Well, the superlatives are already being bandied about..."worse than Cyclone Tracy", "the most ferocious storm in decades"...but I suppose that if you were directly affected, all that matters is how you saw it...Cyclone Larry, which battered far north Queensland yesterday (Australian time).
Rather than publishing many different links, for the latest news, as ever ABC news is the best source...here you will find updates, photogalleries and videos.
To give some idea of the damage the cyclone caused...
A lamp post bent over by the storm
Damage along a roadside in Innisfail
Although it was a category five storm, the same strength as Hurricane Katrina, miraculously no one was seriously injured or killed. It has already been pointed out that comparisons cannot really be drawn with Katrina; Cyclone Larry hit a sparsely populated area which has a well known history of cyclones; buildings are constructed to withstand storms and residents are well versed in evacuation procedures. Also, there was little post-storm flooding.
It remains to be seen whether comparisons to the government's bungling of the post-storm response prove more apt. John Howard is due to visit the affected areas today, a time when sweeping announcements of aid are traditionally announced. It will certainly be needed - currently it's not known how many people have been left homeless, as reports of damage from outlying areas are still coming through, but the figure is at least in the hundreds. Also, some 4000 local jobs have been lost, which would be bad enough anywhere, but this is the majority of the people employed in the affected area! There's hundreds of millions dollars of property damage, and some reports say up to 90% of Australia's banana and 95% of the avocado crops have been destroyed.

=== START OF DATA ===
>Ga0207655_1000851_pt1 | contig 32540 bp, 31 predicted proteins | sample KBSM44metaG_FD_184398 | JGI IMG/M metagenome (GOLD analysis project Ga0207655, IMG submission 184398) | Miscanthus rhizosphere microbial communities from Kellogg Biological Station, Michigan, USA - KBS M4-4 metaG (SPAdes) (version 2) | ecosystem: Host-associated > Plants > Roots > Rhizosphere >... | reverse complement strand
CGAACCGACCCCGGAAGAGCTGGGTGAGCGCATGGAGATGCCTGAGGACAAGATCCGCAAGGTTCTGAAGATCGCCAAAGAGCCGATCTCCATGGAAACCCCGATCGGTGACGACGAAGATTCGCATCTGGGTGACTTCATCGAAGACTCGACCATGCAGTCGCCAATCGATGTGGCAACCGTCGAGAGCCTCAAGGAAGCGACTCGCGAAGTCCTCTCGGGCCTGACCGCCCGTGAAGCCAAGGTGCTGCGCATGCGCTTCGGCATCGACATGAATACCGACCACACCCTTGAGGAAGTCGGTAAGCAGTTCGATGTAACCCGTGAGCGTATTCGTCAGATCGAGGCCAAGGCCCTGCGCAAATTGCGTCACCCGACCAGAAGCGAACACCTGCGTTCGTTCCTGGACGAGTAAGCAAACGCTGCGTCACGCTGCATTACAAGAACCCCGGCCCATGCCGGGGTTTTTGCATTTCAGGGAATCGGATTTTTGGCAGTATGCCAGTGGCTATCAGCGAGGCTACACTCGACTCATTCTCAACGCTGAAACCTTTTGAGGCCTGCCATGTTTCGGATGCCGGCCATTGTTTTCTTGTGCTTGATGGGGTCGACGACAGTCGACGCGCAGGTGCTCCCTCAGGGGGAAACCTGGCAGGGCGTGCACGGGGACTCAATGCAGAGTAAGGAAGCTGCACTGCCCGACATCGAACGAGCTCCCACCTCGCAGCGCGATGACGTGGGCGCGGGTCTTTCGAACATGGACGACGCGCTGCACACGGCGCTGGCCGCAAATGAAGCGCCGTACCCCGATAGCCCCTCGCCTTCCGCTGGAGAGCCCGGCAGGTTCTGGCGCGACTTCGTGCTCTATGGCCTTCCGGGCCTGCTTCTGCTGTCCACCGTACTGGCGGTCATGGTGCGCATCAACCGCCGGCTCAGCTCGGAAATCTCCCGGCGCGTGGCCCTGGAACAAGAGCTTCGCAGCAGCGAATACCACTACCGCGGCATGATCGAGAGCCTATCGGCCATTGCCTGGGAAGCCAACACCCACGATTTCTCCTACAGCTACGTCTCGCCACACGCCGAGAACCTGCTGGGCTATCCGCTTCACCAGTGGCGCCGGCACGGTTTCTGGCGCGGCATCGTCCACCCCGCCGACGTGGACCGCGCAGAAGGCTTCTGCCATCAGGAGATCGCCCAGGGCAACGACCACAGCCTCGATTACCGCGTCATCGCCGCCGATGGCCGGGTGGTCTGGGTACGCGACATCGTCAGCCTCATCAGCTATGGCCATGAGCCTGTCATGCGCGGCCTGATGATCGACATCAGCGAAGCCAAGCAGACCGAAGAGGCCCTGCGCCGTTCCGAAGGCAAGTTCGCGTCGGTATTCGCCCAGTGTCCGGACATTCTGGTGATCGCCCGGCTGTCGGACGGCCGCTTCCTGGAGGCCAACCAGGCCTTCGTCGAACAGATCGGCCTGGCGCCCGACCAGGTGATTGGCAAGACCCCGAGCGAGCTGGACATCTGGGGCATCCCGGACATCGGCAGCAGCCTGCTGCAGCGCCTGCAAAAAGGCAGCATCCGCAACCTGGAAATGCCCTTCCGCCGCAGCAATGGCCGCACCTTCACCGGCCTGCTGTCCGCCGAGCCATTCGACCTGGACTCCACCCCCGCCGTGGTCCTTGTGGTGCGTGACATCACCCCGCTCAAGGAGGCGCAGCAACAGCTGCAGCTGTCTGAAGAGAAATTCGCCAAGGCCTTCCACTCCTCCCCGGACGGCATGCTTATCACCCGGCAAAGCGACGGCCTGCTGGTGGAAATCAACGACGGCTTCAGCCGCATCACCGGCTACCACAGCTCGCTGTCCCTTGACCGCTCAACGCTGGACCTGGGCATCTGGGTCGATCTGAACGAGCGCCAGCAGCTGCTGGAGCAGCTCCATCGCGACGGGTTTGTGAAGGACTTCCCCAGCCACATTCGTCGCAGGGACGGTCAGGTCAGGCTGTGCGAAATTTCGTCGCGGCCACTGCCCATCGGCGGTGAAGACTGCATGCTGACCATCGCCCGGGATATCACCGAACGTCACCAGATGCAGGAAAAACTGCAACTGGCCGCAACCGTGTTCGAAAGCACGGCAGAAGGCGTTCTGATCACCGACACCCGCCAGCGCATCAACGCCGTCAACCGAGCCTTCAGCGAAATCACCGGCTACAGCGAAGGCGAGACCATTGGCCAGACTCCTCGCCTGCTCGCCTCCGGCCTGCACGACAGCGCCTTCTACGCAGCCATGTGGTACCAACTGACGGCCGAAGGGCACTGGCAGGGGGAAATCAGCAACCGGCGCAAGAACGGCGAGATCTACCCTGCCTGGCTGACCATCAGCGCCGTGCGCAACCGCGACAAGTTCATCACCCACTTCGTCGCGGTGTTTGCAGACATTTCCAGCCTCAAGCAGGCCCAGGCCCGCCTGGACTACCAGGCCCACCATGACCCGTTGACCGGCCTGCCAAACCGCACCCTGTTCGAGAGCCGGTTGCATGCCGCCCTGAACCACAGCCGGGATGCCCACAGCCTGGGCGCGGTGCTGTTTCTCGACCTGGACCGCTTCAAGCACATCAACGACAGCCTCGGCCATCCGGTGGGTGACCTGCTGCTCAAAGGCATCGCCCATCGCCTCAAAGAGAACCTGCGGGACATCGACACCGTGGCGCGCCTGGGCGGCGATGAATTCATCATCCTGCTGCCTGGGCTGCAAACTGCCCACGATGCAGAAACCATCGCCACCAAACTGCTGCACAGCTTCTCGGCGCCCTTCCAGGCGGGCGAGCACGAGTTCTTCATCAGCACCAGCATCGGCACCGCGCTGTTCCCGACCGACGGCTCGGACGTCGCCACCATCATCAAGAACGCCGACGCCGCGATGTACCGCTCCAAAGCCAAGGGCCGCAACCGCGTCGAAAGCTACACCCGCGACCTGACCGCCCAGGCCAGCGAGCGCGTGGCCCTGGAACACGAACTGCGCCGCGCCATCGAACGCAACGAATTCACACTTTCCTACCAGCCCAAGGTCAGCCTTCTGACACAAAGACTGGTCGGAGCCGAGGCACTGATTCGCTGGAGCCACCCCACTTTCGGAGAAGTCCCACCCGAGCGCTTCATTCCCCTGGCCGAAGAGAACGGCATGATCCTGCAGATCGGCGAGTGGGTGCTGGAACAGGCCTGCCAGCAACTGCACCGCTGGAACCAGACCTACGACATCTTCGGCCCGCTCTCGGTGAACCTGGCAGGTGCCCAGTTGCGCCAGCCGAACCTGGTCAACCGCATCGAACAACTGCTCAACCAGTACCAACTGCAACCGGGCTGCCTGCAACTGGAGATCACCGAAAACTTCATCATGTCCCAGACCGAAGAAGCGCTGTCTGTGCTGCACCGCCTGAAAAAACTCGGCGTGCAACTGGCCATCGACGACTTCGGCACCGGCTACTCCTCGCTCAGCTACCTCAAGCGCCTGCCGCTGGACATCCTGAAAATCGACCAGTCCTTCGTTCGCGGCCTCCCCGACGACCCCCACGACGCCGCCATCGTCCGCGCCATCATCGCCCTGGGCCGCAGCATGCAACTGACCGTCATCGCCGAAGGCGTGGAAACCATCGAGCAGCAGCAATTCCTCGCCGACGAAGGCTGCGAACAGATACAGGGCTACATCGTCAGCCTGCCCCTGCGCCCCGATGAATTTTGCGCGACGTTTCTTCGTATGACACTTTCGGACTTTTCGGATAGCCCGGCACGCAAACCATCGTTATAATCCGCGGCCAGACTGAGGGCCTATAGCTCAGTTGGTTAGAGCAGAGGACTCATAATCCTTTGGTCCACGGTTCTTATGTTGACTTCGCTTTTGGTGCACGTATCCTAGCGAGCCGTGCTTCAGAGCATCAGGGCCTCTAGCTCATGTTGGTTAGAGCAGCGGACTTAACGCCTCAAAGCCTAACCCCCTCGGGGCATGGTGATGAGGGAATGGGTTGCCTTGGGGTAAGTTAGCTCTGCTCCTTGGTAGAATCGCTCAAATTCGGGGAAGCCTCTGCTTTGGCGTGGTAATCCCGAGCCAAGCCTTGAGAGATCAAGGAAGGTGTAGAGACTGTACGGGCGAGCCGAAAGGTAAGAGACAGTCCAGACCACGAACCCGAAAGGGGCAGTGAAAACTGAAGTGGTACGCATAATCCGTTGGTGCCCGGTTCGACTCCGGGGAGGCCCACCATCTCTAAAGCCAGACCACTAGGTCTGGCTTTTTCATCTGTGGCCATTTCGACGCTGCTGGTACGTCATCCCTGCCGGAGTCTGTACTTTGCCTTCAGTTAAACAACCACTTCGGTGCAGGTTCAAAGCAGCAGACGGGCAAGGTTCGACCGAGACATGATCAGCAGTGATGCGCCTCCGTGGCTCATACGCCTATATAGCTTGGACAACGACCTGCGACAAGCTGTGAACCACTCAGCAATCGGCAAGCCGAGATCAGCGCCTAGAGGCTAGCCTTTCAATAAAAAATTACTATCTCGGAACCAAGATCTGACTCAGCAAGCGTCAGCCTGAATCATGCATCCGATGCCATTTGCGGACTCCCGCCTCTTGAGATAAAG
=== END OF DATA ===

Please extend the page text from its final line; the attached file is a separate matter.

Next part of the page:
In the medium to long term, there's something else which the government should look at...I don't often find myself agreeing with Alan Jones, but I did this morning when he stated that the Australian government needs to institute a disaster management fund. After all, it isn't like natural disasters are uncommon events in Australia, with flooding, bushfires, drought, and my own earthquake-prone home town. With such a massive budget surplus, the government could easily kick off such a fund with, say, $10 million, and then contribute a further few million from each annual budget.
Unfortunately, no one ever seems to ask me about any of this. Meanwhile if you know of a link or site for making donations, please leave it in the comments...